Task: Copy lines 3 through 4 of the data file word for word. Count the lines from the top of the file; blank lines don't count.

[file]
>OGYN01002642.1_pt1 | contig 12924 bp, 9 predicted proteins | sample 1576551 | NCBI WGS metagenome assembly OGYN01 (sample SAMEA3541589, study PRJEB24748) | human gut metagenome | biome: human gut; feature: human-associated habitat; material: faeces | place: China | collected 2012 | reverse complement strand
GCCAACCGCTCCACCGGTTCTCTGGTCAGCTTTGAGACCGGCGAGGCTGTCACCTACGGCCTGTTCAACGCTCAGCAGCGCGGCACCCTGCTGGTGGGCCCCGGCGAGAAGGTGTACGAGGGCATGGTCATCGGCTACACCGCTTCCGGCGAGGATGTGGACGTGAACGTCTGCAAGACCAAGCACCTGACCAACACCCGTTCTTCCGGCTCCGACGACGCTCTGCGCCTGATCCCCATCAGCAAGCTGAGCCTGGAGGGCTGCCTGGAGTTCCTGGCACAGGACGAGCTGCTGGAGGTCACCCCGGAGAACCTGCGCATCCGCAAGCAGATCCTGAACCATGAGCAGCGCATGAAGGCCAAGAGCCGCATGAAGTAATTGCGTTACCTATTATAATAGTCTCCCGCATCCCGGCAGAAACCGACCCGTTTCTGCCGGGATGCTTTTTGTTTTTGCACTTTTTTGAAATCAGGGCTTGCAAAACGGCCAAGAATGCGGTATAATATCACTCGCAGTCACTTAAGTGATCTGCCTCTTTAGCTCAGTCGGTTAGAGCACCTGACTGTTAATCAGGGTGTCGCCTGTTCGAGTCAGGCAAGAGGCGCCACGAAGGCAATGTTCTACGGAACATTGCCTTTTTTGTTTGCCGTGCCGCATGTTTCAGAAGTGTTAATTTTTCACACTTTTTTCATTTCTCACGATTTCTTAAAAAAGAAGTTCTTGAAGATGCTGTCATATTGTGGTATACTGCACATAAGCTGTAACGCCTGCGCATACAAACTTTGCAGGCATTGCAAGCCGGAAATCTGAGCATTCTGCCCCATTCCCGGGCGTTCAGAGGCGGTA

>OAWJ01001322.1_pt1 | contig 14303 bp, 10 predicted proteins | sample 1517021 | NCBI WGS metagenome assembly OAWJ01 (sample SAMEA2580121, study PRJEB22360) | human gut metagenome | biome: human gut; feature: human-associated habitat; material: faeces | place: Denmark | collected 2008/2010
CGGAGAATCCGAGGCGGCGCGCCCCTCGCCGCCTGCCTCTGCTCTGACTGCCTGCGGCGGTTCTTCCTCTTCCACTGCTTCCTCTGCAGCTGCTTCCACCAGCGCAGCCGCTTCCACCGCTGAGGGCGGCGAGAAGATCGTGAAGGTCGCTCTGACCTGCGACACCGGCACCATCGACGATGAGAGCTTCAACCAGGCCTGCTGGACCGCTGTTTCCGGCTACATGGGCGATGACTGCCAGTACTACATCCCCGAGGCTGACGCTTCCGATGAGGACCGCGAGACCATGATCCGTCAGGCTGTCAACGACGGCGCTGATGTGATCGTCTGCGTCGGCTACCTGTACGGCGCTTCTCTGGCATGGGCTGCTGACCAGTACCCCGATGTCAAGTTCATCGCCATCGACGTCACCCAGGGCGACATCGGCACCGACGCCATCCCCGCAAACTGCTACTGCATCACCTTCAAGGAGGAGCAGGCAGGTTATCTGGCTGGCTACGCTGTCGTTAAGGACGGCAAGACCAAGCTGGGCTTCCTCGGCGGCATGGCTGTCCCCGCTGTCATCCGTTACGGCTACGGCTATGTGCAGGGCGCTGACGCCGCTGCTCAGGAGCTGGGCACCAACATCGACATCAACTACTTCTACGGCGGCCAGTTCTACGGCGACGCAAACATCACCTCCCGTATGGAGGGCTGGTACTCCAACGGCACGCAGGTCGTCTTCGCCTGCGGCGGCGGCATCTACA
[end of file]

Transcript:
>OAWJ01001322.1_pt1 | contig 14303 bp, 10 predicted proteins | sample 1517021 | NCBI WGS metagenome assembly OAWJ01 (sample SAMEA2580121, study PRJEB22360) | human gut metagenome | biome: human gut; feature: human-associated habitat; material: faeces | place: Denmark | collected 2008/2010
CGGAGAATCCGAGGCGGCGCGCCCCTCGCCGCCTGCCTCTGCTCTGACTGCCTGCGGCGGTTCTTCCTCTTCCACTGCTTCCTCTGCAGCTGCTTCCACCAGCGCAGCCGCTTCCACCGCTGAGGGCGGCGAGAAGATCGTGAAGGTCGCTCTGACCTGCGACACCGGCACCATCGACGATGAGAGCTTCAACCAGGCCTGCTGGACCGCTGTTTCCGGCTACATGGGCGATGACTGCCAGTACTACATCCCCGAGGCTGACGCTTCCGATGAGGACCGCGAGACCATGATCCGTCAGGCTGTCAACGACGGCGCTGATGTGATCGTCTGCGTCGGCTACCTGTACGGCGCTTCTCTGGCATGGGCTGCTGACCAGTACCCCGATGTCAAGTTCATCGCCATCGACGTCACCCAGGGCGACATCGGCACCGACGCCATCCCCGCAAACTGCTACTGCATCACCTTCAAGGAGGAGCAGGCAGGTTATCTGGCTGGCTACGCTGTCGTTAAGGACGGCAAGACCAAGCTGGGCTTCCTCGGCGGCATGGCTGTCCCCGCTGTCATCCGTTACGGCTACGGCTATGTGCAGGGCGCTGACGCCGCTGCTCAGGAGCTGGGCACCAACATCGACATCAACTACTTCTACGGCGGCCAGTTCTACGGCGACGCAAACATCACCTCCCGTATGGAGGGCTGGTACTCCAACGGCACGCAGGTCGTCTTCGCCTGCGGCGGCGGCATCTACA